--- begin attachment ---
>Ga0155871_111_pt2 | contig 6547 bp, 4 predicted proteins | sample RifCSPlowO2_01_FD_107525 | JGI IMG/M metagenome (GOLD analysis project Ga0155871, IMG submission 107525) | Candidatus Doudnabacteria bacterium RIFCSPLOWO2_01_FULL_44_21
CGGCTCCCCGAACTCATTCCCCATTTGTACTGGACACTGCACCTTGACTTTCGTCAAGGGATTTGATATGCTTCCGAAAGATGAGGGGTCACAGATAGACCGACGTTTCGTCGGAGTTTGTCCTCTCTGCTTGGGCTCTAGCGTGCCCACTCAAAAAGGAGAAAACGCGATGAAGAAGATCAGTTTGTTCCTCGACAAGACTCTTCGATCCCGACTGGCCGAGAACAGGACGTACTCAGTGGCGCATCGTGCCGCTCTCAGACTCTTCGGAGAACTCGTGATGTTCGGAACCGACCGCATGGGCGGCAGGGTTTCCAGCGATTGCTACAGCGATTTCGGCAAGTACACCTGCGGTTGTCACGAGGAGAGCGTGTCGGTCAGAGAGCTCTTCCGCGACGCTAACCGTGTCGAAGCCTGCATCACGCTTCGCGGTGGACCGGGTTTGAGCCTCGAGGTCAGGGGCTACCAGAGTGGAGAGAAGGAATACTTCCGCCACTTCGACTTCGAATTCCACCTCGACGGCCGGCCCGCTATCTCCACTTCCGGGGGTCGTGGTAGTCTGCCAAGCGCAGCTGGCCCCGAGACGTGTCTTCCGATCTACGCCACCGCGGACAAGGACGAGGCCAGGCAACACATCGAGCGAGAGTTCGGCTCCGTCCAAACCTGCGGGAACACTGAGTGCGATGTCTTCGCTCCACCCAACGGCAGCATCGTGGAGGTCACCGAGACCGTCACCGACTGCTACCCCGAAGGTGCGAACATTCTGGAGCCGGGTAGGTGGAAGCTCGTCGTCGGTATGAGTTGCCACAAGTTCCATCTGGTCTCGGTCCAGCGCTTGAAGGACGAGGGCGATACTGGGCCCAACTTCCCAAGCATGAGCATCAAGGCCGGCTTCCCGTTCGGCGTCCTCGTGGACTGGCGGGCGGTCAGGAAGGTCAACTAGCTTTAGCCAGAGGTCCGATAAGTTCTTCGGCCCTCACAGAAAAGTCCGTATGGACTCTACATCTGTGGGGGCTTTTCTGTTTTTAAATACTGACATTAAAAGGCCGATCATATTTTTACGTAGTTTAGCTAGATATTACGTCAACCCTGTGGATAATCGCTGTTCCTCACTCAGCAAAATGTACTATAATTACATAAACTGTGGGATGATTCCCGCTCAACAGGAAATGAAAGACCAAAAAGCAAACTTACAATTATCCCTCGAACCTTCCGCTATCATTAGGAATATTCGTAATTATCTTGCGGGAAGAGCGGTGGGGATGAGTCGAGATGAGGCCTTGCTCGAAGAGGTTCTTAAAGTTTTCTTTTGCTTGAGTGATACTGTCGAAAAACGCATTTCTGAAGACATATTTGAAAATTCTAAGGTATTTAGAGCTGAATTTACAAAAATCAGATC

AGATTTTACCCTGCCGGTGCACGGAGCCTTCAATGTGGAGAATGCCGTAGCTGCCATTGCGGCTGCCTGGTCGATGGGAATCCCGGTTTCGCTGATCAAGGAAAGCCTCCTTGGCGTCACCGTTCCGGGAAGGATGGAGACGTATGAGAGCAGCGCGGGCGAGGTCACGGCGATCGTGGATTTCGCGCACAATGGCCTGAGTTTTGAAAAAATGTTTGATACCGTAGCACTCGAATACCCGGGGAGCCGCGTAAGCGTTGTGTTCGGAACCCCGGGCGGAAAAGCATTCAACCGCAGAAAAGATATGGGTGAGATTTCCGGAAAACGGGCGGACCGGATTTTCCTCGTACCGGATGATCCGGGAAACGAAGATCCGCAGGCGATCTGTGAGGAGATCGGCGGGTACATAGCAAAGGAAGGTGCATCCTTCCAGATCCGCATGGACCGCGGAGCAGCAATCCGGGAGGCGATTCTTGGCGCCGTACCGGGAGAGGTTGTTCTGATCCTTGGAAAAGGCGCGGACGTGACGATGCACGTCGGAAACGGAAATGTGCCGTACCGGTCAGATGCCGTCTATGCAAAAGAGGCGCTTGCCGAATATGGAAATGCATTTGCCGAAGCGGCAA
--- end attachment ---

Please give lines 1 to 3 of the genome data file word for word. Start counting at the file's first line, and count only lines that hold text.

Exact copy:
>Ga0155871_111_pt2 | contig 6547 bp, 4 predicted proteins | sample RifCSPlowO2_01_FD_107525 | JGI IMG/M metagenome (GOLD analysis project Ga0155871, IMG submission 107525) | Candidatus Doudnabacteria bacterium RIFCSPLOWO2_01_FULL_44_21
CGGCTCCCCGAACTCATTCCCCATTTGTACTGGACACTGCACCTTGACTTTCGTCAAGGGATTTGATATGCTTCCGAAAGATGAGGGGTCACAGATAGACCGACGTTTCGTCGGAGTTTGTCCTCTCTGCTTGGGCTCTAGCGTGCCCACTCAAAAAGGAGAAAACGCGATGAAGAAGATCAGTTTGTTCCTCGACAAGACTCTTCGATCCCGACTGGCCGAGAACAGGACGTACTCAGTGGCGCATCGTGCCGCTCTCAGACTCTTCGGAGAACTCGTGATGTTCGGAACCGACCGCATGGGCGGCAGGGTTTCCAGCGATTGCTACAGCGATTTCGGCAAGTACACCTGCGGTTGTCACGAGGAGAGCGTGTCGGTCAGAGAGCTCTTCCGCGACGCTAACCGTGTCGAAGCCTGCATCACGCTTCGCGGTGGACCGGGTTTGAGCCTCGAGGTCAGGGGCTACCAGAGTGGAGAGAAGGAATACTTCCGCCACTTCGACTTCGAATTCCACCTCGACGGCCGGCCCGCTATCTCCACTTCCGGGGGTCGTGGTAGTCTGCCAAGCGCAGCTGGCCCCGAGACGTGTCTTCCGATCTACGCCACCGCGGACAAGGACGAGGCCAGGCAACACATCGAGCGAGAGTTCGGCTCCGTCCAAACCTGCGGGAACACTGAGTGCGATGTCTTCGCTCCACCCAACGGCAGCATCGTGGAGGTCACCGAGACCGTCACCGACTGCTACCCCGAAGGTGCGAACATTCTGGAGCCGGGTAGGTGGAAGCTCGTCGTCGGTATGAGTTGCCACAAGTTCCATCTGGTCTCGGTCCAGCGCTTGAAGGACGAGGGCGATACTGGGCCCAACTTCCCAAGCATGAGCATCAAGGCCGGCTTCCCGTTCGGCGTCCTCGTGGACTGGCGGGCGGTCAGGAAGGTCAACTAGCTTTAGCCAGAGGTCCGATAAGTTCTTCGGCCCTCACAGAAAAGTCCGTATGGACTCTACATCTGTGGGGGCTTTTCTGTTTTTAAATACTGACATTAAAAGGCCGATCATATTTTTACGTAGTTTAGCTAGATATTACGTCAACCCTGTGGATAATCGCTGTTCCTCACTCAGCAAAATGTACTATAATTACATAAACTGTGGGATGATTCCCGCTCAACAGGAAATGAAAGACCAAAAAGCAAACTTACAATTATCCCTCGAACCTTCCGCTATCATTAGGAATATTCGTAATTATCTTGCGGGAAGAGCGGTGGGGATGAGTCGAGATGAGGCCTTGCTCGAAGAGGTTCTTAAAGTTTTCTTTTGCTTGAGTGATACTGTCGAAAAACGCATTTCTGAAGACATATTTGAAAATTCTAAGGTATTTAGAGCTGAATTTACAAAAATCAGATC

AGATTTTACCCTGCCGGTGCACGGAGCCTTCAATGTGGAGAATGCCGTAGCTGCCATTGCGGCTGCCTGGTCGATGGGAATCCCGGTTTCGCTGATCAAGGAAAGCCTCCTTGGCGTCACCGTTCCGGGAAGGATGGAGACGTATGAGAGCAGCGCGGGCGAGGTCACGGCGATCGTGGATTTCGCGCACAATGGCCTGAGTTTTGAAAAAATGTTTGATACCGTAGCACTCGAATACCCGGGGAGCCGCGTAAGCGTTGTGTTCGGAACCCCGGGCGGAAAAGCATTCAACCGCAGAAAAGATATGGGTGAGATTTCCGGAAAACGGGCGGACCGGATTTTCCTCGTACCGGATGATCCGGGAAACGAAGATCCGCAGGCGATCTGTGAGGAGATCGGCGGGTACATAGCAAAGGAAGGTGCATCCTTCCAGATCCGCATGGACCGCGGAGCAGCAATCCGGGAGGCGATTCTTGGCGCCGTACCGGGAGAGGTTGTTCTGATCCTTGGAAAAGGCGCGGACGTGACGATGCACGTCGGAAACGGAAATGTGCCGTACCGGTCAGATGCCGTCTATGCAAAAGAGGCGCTTGCCGAATATGGAAATGCATTTGCCGAAGCGGCAA